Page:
- Taschenbuch: 688 Seiten
- Verlag: Penguin; Auflage: 01 (2. April 2015)
- Sprache: Englisch
- ISBN-10: 0141980788
- ISBN-13: 978-0141980782
- Größe und/oder Gewicht: 13,3 x 3,1 x 19,9 cm
- Durchschnittliche Kundenbewertung: 28 Kundenrezensionen
- Amazon Bestseller-Rang: Nr. 17.654 in Fremdsprachige Bücher (Siehe Top 100 in Fremdsprachige Bücher)
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How the Mind Works (Englisch) Taschenbuch – 2. April 2015
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'Powerful and gripping . . . To have read it is to have consulted a first draft of the structural plan of the human psyche . . . a glittering tour de force.' Spectator 'Witty popular science that you enjoy reading for the writing as well as for the science.' The New York Times 'How the Mind Works will change the way your mind works.' The Times
Über den Autor und weitere Mitwirkende
Steven Pinker is one of the world's most influential thinkers and writers on the human condition. His popular and highly praised books include The Better Angels of Our Nature, The Sense of Style, The Stuff of Thought, The Blank Slate, How the Mind Works, and The Language Instinct. The recipient of several major awards for his teaching, books, and scientific research, Pinker is Harvard College Professor and Johnstone Family Professor of Psychology at Harvard University. He also writes frequently for The New York Times, the Guardian and other publications. He has been named Humanist of the Year, Prospect magazine's "The World's Top 100 Public Intellectuals," Foreign Policy's "100 Global Thinkers," and Time magazine's "The 100 Most Influential People in the World Today."
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I realise it wont appeal to everyone , but no one could claim this book isnt provacative and thought provoking.
buy this book!
Nothing much new for me. Cannot support the hype around this athour.
Like Pinker's previous and highly-regarded work, The Language Instinct , How the Mind Works is authentic (indeed authoritative) in terms of its scientific content and yet readily accessible to the non-scientist. If our organs of computation are a product of natural selection (as Pinker asserts they are), then natural selection must be viewed as "the only evolutionary force that acts like an engineer, 'designing' organs that accomplish improbable but adaptive outcomes." Having thus introduced and then discussed what he calls the "standard equipment" for computation in Chapter 1, Pinker shifts his attention to Thinking Machines in Chapter 2. According to Plato, Pinker notes, "we are trapped inside a cave and know the world only through the shadows it casts upon the wall. The skull is our cave, and mental representations are the shadows. The information in an internal representation is all that we know about the world."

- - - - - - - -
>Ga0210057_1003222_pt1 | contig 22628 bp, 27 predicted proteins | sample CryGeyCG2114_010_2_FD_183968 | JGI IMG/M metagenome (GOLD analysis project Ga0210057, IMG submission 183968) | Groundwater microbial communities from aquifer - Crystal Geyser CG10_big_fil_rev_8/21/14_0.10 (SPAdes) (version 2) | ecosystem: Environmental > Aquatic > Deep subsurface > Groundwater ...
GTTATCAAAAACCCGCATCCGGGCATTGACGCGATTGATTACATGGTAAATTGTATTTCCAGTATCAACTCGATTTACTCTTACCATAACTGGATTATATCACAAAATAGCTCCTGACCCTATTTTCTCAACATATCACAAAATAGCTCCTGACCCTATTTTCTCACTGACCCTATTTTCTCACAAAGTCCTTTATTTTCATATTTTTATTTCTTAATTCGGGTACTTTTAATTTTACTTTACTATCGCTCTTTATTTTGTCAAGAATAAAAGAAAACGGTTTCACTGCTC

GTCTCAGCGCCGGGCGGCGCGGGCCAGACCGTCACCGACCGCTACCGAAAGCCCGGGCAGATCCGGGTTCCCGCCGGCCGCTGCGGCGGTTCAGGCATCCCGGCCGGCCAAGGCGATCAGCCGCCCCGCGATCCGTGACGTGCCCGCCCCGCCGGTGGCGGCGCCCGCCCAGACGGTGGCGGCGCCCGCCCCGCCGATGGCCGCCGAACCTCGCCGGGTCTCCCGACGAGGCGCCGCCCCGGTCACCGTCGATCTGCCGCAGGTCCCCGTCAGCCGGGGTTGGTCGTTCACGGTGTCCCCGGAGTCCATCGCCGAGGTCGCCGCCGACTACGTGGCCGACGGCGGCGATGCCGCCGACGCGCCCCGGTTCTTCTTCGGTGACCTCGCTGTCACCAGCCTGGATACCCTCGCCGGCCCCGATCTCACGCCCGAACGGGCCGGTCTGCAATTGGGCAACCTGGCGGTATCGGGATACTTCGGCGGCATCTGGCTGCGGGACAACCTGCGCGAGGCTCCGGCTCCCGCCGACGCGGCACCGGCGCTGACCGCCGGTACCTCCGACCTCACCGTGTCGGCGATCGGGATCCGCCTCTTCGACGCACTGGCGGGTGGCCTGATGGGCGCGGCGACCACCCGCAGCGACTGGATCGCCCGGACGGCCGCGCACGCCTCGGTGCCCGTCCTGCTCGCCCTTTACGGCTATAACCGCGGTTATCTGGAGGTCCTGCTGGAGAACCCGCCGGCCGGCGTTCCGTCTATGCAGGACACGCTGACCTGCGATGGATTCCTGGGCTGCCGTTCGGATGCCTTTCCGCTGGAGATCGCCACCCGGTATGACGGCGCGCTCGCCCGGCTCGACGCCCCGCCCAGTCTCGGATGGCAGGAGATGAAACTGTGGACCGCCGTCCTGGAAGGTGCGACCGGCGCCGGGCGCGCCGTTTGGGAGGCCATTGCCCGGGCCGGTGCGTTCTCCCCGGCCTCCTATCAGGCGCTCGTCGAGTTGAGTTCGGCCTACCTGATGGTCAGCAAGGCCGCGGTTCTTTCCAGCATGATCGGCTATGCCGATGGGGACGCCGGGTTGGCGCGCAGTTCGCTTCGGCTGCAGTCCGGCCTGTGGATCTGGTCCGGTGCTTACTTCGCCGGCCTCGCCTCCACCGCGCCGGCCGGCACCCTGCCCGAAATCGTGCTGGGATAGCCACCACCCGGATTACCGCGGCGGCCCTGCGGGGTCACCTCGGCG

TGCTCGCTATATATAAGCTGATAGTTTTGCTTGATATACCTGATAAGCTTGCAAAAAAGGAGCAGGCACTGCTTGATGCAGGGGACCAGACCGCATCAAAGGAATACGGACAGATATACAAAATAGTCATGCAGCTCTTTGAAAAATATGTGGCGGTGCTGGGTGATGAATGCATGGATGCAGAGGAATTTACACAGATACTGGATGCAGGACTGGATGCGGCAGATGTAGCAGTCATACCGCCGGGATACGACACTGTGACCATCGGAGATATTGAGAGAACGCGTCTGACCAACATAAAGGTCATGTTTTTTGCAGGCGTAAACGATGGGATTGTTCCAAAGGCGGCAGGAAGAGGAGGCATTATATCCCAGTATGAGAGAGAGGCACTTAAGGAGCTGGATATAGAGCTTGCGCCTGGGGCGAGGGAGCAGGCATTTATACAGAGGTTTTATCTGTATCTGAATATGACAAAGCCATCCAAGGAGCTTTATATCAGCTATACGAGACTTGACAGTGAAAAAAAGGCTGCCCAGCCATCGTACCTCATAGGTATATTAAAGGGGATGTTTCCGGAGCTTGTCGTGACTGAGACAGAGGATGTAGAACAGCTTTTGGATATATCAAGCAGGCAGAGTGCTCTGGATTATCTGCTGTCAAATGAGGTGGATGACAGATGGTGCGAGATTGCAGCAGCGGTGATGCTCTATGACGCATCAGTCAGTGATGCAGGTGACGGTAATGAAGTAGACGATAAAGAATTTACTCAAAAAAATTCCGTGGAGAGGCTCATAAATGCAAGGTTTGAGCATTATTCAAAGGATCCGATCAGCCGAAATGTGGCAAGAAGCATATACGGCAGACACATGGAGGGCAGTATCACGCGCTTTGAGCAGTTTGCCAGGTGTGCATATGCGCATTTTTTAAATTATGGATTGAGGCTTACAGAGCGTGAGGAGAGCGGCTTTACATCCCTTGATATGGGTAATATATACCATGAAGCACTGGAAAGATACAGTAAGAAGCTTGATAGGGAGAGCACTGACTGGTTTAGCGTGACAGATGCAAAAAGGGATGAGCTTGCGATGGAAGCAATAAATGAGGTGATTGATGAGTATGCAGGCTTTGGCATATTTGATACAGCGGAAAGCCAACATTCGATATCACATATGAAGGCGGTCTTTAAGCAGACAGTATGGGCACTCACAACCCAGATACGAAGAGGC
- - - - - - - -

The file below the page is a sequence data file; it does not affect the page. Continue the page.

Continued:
In succeeding chapters, Pinker completes his analysis of what the mind is, how it evolved, and how it allows us to see, think, feel, laugh, interact, create, invent, discover, and in countless other ways function.
Caves and shadows have existed since long before Plato formulated his allegory. It remains for the mind to be aware of them, and, to recognize (if not always resolve) the "mysteries" they suggest. Some careless readers may complain that How the Mind Works raises more questions than it answers. Pinker would probably accept that complaint as a compliment.
Pinker marries Darwin's theory of evolution to the latest developments in neuroscience and computation. He shows in detail how the process of natural selection shaped our entire neurological networks; how the struggle for survival selects from among our genes those most fit to flourish in our environment. Nature has produced in us bodies, brains and minds attuned to coping intelligently with whatever our environment demands. Housed in our bodies, our minds structure neural networks into adaptive programmes for handling our perceptions. Pinker concludes, "The mind is a system of organs of computation, designed by natural selection to solve the kinds of problems our ancestors faced in their foraging way of life."
Our beliefs and desires are information, allowing us to create meaning. "Beliefs are inscriptions in memory, desires are goal inscriptions, thinking is computation, perceptions are inscriptions triggered by sensors, trying is executing operations triggered by a goal." Pinker writes that the mind has a 'design stance' for dealing with artefacts, a 'physical stance' for dealing with objects, and an 'intentional stance' for dealing with people. "Causal and inferential roles tend to be in sync because natural selection designed both our perceptual and our inferential modules to work accurately, most of the time, in this world." With this down-to-earth kind of explanation, there is no need to invoke mysterious intangible powers: "We don't need spirits or occult forces to explain intelligence." Pinker sums up the recent amazing developments in neurobiology and cognitive science. This book, like those by his colleagues Daniel Dennett ('Darwin's dangerous idea' and 'Consciousness explained') and Richard Dawkins ('River out of Eden' and 'Unweaving the rainbow'), should be required reading. They are all Darwinians, but then why shouldn't they be? It is just like saying that all physicists are Einsteinians nowadays, or that all poets and playwrights are Shakespeareans, or that all osteopaths are Stillians. Their books make Karl Popper, so hostile to Darwin, and Californian gurus like Fritjof Capra, sadly outdated.